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Tuesday, 3 February 2009
Page: 197


Senator Siewert asked the Minister representing the Minister for Defence, upon notice, on 21 November 2008:

Does the Royal Australian Navy have any protocols in regard to intervention to protect vessels threatened by other vessels in Australia’s Antarctic waters; if so, in what circumstances will the Navy intervene and does this include where an anti-whaling protest ship is threatened by a foreign vessel.


Senator Faulkner (Special Minister of State and Cabinet Secretary) —The Minister for Defence has provided the following answer to the honourable senator’s question:

Australia has a duty under the United Nations Convention of Law of the Sea to respond to acts of piracy on the high seas. In support of the International Maritime Organisation, the Australian Government has international obligations in relation to engendering an environment which facilitates ‘safe, secure and efficient shipping’ in the world’s oceans.

Border Protection Command (BPC) is the Australian Security Forces Authority. The BPC must be notified of any acts of violence against ships within the Australian Search and Rescue Region—Australia’s area of responsibility for enforcing our obligations in support of the International Maritime Organisation.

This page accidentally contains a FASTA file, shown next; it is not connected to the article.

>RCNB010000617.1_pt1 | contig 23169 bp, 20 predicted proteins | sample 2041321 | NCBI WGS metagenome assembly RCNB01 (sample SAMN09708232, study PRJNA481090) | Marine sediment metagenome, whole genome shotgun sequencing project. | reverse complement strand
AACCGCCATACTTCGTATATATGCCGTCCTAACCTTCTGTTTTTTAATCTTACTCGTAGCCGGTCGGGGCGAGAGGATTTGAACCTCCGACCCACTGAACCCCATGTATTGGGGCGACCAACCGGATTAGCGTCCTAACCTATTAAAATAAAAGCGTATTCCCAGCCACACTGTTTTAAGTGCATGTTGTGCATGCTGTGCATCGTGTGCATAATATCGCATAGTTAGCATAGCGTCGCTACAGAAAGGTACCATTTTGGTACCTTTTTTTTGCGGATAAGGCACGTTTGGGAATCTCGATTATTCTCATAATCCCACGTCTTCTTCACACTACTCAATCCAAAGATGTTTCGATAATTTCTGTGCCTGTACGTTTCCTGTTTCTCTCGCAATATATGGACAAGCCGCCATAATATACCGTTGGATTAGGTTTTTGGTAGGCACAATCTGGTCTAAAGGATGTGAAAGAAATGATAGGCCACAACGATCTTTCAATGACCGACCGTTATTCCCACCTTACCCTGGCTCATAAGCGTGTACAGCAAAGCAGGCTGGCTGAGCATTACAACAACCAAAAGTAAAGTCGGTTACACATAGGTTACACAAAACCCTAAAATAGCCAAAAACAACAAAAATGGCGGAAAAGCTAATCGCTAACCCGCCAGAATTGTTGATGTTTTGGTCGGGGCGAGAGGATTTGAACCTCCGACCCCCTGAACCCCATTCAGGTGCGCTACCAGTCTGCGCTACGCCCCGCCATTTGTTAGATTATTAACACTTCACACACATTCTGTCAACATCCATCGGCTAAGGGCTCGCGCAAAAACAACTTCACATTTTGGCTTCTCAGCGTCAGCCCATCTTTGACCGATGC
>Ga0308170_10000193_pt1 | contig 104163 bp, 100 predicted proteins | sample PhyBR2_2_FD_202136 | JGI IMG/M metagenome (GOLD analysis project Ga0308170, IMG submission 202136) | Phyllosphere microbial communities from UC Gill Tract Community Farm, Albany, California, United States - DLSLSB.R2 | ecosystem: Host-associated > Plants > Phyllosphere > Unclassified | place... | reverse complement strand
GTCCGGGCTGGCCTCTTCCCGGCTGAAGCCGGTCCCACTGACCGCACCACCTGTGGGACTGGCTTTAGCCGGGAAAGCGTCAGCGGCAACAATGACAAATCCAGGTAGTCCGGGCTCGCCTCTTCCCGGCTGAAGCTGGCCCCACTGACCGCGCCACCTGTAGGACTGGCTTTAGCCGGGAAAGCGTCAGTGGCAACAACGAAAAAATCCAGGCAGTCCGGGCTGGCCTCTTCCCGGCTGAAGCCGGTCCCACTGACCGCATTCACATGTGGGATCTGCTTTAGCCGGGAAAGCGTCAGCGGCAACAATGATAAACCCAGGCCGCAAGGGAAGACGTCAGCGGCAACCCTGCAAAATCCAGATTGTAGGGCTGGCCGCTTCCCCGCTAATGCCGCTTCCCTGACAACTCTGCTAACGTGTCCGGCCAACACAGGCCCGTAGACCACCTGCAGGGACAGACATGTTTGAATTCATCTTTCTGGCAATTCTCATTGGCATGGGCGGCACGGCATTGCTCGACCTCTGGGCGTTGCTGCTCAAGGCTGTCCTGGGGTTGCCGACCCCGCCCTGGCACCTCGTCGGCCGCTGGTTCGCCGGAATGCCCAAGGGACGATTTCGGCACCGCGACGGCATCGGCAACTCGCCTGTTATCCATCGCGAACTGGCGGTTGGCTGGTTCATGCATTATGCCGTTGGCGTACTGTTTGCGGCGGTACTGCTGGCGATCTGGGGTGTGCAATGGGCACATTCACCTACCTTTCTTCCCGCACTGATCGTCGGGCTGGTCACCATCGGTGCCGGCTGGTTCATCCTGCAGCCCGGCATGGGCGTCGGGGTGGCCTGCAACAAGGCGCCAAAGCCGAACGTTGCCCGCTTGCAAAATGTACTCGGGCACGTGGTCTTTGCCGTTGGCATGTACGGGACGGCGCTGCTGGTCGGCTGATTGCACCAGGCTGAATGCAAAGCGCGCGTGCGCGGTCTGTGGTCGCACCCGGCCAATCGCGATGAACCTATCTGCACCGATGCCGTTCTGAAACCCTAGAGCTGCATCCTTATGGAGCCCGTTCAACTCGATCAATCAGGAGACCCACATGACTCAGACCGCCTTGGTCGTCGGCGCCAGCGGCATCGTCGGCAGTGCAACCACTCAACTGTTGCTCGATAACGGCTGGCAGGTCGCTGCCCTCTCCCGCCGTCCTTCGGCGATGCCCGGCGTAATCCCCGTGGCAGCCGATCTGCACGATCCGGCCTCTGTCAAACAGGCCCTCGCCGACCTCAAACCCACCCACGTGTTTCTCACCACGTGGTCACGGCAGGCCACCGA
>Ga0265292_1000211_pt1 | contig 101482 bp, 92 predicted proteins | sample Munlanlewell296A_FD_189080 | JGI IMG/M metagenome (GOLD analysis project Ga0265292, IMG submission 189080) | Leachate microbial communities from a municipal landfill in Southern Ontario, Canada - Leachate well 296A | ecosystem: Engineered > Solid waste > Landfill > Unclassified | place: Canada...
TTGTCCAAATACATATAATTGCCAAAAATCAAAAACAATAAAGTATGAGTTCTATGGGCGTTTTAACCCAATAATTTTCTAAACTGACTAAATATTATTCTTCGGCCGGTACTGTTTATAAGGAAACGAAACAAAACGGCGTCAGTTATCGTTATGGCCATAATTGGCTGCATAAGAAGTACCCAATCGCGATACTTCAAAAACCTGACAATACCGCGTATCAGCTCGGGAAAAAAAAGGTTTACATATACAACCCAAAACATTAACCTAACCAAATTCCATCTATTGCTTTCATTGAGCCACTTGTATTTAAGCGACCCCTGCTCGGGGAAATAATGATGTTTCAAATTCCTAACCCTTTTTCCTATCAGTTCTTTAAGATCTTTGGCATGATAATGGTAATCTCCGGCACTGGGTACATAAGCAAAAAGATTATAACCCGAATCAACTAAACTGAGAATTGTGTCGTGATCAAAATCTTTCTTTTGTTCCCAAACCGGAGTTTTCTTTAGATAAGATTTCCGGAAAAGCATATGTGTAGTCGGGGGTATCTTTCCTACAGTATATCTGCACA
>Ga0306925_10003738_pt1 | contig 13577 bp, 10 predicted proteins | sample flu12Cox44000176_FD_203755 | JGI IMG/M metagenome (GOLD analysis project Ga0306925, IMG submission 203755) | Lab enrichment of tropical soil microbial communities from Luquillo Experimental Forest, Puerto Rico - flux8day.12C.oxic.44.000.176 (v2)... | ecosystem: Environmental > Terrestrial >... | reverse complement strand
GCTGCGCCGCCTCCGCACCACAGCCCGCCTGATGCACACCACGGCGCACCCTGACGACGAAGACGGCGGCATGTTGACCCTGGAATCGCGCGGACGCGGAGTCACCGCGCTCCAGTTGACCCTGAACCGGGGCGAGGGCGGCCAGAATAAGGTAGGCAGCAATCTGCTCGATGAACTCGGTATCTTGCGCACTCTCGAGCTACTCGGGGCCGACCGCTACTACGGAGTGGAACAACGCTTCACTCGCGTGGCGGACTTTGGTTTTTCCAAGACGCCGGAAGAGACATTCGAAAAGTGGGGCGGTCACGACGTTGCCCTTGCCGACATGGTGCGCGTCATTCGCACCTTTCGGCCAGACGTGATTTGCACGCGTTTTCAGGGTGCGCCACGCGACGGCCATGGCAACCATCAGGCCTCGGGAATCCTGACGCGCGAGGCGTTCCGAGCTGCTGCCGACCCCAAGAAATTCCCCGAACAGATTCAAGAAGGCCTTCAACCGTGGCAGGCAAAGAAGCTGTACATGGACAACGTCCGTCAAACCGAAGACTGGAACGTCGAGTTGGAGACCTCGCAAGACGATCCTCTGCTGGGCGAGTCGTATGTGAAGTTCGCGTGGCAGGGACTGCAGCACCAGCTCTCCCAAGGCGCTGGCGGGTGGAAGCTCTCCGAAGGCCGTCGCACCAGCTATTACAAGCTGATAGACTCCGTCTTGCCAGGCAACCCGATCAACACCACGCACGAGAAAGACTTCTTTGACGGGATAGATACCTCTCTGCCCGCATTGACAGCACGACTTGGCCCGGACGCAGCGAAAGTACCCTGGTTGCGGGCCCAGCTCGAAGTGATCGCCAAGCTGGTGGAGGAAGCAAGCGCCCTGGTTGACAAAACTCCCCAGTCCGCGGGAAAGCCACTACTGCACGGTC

Australia claims sovereignty over the Australian Antarctic Territory and is a party to the Antarctic Treaty which forms a legal framework for activities in the Antarctic. Any activities conducted must be consistent with Australia’s obligations under the Antarctic treaty, which includes a prohibition on measures of a military nature.

There is no permanent naval presence in the Southern Ocean.

International and domestic law requirements shape the Navy’s ability to take action to protect vessel threatened by other vessels. The Navy has operating procedures and Rules of Engagement which must be complied with when responding to threats against other vessels.